Opinion  

This country needs another 20,000 financial advisers

What would it take to double adviser numbers? For years, we have seen a decline, albeit not as precipitous as many feared. Yet despite official figures standing well north of 20,000, some advisers believe there may be fewer than 20,000 actually giving advice.

Imagine if we had 40,000 advisers instead. It would be much better for society and would provide an incentive for some investment advisers to move further down the income scale.

It might even produce a little more competition – advisers again tell me there is more than enough business to go around at the moment – while giving a further boost to efficiency.

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There would be a downside to this, in terms of business. But the compensation, surely, would be that firms would not have to spend so much time and effort trying to find decent advisers to recruit.

I would, however, include a few caveats in what I mean by ‘adviser’ for the purposes of this target. It isn’t a title to bestow on any resurrected bank-based salesforce, for example – unless such teams had gone through a long probation.

Regardless, a bold target could also provide a framework for debating other adviser goals – such as the obvious, much-needed reforms to compensation scheme and the acceptance of a longstop. Advisers might even get that ever-elusive regulatory dividend after years of facing increased demands in this area.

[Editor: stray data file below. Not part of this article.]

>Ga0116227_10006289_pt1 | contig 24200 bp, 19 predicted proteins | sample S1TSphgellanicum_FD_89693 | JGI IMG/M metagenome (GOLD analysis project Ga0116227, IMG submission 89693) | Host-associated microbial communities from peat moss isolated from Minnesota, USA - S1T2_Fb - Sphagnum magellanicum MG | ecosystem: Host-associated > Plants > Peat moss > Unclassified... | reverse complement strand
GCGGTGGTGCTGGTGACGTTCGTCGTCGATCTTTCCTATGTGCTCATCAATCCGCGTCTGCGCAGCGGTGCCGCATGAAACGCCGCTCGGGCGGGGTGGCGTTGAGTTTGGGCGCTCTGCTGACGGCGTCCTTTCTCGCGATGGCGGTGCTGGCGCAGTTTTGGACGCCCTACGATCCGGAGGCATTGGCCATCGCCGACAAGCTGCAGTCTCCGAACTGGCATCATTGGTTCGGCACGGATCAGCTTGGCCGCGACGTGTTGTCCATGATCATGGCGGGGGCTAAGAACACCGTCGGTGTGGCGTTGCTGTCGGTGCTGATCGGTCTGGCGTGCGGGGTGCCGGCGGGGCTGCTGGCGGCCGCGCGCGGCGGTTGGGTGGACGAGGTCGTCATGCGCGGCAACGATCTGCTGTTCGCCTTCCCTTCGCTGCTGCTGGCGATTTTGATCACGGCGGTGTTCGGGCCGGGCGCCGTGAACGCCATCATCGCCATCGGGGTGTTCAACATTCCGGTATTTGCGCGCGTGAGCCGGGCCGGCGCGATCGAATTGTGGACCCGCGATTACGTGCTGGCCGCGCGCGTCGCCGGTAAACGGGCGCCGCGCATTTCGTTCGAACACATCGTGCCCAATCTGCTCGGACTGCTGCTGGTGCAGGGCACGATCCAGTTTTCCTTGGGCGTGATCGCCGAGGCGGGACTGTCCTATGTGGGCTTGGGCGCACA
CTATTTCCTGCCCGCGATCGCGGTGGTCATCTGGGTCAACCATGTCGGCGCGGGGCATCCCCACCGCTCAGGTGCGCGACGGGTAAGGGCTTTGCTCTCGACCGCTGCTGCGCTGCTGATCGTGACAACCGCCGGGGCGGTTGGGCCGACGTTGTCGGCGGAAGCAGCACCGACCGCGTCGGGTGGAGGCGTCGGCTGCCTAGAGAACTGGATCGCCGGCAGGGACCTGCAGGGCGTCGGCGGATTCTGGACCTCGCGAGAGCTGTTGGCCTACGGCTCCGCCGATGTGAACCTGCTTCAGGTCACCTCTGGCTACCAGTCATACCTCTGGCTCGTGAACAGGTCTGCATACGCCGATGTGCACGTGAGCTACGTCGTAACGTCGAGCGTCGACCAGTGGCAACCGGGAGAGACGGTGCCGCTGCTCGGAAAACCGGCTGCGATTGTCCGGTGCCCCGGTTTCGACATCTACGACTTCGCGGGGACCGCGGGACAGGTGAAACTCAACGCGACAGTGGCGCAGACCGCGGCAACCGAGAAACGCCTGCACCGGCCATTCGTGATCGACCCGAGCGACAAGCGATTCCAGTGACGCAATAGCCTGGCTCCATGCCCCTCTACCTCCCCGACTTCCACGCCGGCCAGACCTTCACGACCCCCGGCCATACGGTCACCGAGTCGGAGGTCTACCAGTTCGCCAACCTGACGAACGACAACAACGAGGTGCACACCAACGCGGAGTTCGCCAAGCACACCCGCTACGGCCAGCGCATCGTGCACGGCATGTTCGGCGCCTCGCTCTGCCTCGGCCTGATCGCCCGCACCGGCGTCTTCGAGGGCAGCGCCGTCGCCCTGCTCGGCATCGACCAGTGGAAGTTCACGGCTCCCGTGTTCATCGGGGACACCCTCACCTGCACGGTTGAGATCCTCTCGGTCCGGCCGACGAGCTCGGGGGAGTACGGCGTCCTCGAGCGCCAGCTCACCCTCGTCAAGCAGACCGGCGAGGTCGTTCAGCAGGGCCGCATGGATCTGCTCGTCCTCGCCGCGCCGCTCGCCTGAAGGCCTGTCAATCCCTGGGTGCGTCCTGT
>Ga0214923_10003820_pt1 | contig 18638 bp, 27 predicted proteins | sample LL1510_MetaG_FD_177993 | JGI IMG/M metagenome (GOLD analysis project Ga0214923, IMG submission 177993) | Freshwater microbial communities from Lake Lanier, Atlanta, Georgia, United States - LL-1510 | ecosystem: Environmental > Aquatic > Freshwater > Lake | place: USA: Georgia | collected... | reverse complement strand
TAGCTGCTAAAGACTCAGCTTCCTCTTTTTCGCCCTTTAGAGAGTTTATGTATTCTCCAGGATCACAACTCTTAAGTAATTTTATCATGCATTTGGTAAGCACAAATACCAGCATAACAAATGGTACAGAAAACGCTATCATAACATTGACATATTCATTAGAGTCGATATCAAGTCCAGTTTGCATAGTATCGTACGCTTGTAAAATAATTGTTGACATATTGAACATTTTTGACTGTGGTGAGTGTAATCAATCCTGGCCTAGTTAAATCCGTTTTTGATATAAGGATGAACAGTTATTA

It would enable the advisory sector to be an important part of the solution in terms of closing the advice gap, and even address some of the fears about pension mis-selling doing the rounds in political circles.

To meet the target, industry trade bodies and big firms might consider what steps need to be taken in terms of training, and to determine what other incentives might be required.

It would also help advisers become a more important part of the economic and social infrastructure of the country, which might make ministers more careful about looking after the sector, too.

When it comes to targets, they might even aim to include a healthy geographical spread, though it is inevitable that most advisers will set up where the money is.

Admittedly, there may be some issues with designation. Would a ‘cyborg’ adviser, meaning one who partially relied on a series of algorithmic processes, work? Maybe, depending on the quantity and quality of advice being delivered. But delivering guidance probably wouldn’t work so well.

We would also need to consider the target date. Would 2020 be too soon? Is 2022 more realistic?

At the very least, a target would clearly mean that the adviser population would be very unlikely to shrink. While growth may concentrate mainly on robo-advice and/or guidance, surely a non-shrinking advice sector is the minimum the Financial Advice Market Review should aim for.

Yet imagine if the FAMR team was much more ambitious and set out a solid, credible, deliverable plan to double numbers. It would certainly be a radical departure from the past 20 years of regulation. But the benefits could be enormous.